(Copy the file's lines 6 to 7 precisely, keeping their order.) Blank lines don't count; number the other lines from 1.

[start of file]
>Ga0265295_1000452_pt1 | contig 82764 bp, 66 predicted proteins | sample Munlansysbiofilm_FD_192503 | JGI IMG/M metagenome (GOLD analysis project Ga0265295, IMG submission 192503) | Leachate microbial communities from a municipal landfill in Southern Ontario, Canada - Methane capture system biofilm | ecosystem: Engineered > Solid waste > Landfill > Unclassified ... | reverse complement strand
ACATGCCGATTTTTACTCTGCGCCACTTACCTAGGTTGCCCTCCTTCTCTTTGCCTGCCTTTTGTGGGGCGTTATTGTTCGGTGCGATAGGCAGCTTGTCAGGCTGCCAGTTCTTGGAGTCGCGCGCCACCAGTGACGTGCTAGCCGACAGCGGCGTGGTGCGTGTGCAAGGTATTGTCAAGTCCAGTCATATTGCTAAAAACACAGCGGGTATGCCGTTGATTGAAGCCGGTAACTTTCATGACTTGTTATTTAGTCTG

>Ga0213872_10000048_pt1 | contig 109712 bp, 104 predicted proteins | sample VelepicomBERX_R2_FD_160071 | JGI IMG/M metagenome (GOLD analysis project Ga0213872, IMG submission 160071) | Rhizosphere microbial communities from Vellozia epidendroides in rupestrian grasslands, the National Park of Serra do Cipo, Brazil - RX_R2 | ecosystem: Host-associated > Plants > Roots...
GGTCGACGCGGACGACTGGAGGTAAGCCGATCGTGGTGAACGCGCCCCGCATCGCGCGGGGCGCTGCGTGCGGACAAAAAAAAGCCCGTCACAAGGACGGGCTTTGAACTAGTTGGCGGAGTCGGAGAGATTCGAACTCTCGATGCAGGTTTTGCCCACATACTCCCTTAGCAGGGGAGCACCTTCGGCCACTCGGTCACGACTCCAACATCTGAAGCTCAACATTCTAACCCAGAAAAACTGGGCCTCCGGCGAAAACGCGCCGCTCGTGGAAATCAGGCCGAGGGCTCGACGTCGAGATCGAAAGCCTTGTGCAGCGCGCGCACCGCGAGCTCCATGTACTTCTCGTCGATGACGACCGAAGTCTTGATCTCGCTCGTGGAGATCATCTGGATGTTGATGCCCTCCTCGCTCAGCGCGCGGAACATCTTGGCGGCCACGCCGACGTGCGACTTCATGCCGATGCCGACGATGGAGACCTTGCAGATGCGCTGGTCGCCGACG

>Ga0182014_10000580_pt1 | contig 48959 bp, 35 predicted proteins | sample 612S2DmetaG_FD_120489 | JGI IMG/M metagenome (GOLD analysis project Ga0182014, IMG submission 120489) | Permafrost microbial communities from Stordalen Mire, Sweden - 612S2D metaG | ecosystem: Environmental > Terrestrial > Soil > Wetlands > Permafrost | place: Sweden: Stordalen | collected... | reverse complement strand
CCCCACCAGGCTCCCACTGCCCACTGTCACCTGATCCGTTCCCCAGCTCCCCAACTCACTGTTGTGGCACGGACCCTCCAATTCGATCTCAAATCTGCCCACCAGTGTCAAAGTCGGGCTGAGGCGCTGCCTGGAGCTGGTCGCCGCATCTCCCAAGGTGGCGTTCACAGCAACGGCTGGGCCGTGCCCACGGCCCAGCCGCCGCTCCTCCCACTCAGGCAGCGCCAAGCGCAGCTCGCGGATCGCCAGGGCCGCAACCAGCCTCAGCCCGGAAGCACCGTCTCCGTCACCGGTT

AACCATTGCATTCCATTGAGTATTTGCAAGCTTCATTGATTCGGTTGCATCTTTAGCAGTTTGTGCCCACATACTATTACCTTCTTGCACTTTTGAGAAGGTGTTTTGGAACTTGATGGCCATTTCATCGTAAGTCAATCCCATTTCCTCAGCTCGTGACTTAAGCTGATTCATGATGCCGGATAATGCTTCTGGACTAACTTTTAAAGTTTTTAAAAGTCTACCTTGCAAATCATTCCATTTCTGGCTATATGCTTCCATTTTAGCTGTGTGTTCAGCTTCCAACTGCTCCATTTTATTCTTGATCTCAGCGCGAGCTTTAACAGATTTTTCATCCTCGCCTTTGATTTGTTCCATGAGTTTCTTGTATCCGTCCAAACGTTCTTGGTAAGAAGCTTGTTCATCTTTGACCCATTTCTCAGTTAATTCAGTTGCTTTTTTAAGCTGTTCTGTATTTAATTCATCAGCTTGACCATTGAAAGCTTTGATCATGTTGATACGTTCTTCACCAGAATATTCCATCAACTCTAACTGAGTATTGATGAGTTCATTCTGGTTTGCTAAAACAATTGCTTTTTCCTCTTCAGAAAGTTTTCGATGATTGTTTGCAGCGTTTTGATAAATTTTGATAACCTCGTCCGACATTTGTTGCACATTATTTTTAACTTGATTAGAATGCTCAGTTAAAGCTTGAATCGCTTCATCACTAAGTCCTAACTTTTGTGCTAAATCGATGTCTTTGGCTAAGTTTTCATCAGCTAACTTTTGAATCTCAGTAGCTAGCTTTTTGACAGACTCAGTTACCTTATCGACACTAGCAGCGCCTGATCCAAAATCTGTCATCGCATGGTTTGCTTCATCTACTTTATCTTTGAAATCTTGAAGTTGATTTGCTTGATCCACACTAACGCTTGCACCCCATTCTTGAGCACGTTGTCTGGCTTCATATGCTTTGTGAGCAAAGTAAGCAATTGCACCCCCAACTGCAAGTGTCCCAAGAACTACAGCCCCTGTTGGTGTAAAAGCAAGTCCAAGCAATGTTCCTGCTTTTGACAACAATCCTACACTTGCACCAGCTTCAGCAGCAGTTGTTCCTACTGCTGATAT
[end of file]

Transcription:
CCCCACCAGGCTCCCACTGCCCACTGTCACCTGATCCGTTCCCCAGCTCCCCAACTCACTGTTGTGGCACGGACCCTCCAATTCGATCTCAAATCTGCCCACCAGTGTCAAAGTCGGGCTGAGGCGCTGCCTGGAGCTGGTCGCCGCATCTCCCAAGGTGGCGTTCACAGCAACGGCTGGGCCGTGCCCACGGCCCAGCCGCCGCTCCTCCCACTCAGGCAGCGCCAAGCGCAGCTCGCGGATCGCCAGGGCCGCAACCAGCCTCAGCCCGGAAGCACCGTCTCCGTCACCGGTT

AACCATTGCATTCCATTGAGTATTTGCAAGCTTCATTGATTCGGTTGCATCTTTAGCAGTTTGTGCCCACATACTATTACCTTCTTGCACTTTTGAGAAGGTGTTTTGGAACTTGATGGCCATTTCATCGTAAGTCAATCCCATTTCCTCAGCTCGTGACTTAAGCTGATTCATGATGCCGGATAATGCTTCTGGACTAACTTTTAAAGTTTTTAAAAGTCTACCTTGCAAATCATTCCATTTCTGGCTATATGCTTCCATTTTAGCTGTGTGTTCAGCTTCCAACTGCTCCATTTTATTCTTGATCTCAGCGCGAGCTTTAACAGATTTTTCATCCTCGCCTTTGATTTGTTCCATGAGTTTCTTGTATCCGTCCAAACGTTCTTGGTAAGAAGCTTGTTCATCTTTGACCCATTTCTCAGTTAATTCAGTTGCTTTTTTAAGCTGTTCTGTATTTAATTCATCAGCTTGACCATTGAAAGCTTTGATCATGTTGATACGTTCTTCACCAGAATATTCCATCAACTCTAACTGAGTATTGATGAGTTCATTCTGGTTTGCTAAAACAATTGCTTTTTCCTCTTCAGAAAGTTTTCGATGATTGTTTGCAGCGTTTTGATAAATTTTGATAACCTCGTCCGACATTTGTTGCACATTATTTTTAACTTGATTAGAATGCTCAGTTAAAGCTTGAATCGCTTCATCACTAAGTCCTAACTTTTGTGCTAAATCGATGTCTTTGGCTAAGTTTTCATCAGCTAACTTTTGAATCTCAGTAGCTAGCTTTTTGACAGACTCAGTTACCTTATCGACACTAGCAGCGCCTGATCCAAAATCTGTCATCGCATGGTTTGCTTCATCTACTTTATCTTTGAAATCTTGAAGTTGATTTGCTTGATCCACACTAACGCTTGCACCCCATTCTTGAGCACGTTGTCTGGCTTCATATGCTTTGTGAGCAAAGTAAGCAATTGCACCCCCAACTGCAAGTGTCCCAAGAACTACAGCCCCTGTTGGTGTAAAAGCAAGTCCAAGCAATGTTCCTGCTTTTGACAACAATCCTACACTTGCACCAGCTTCAGCAGCAGTTGTTCCTACTGCTGATAT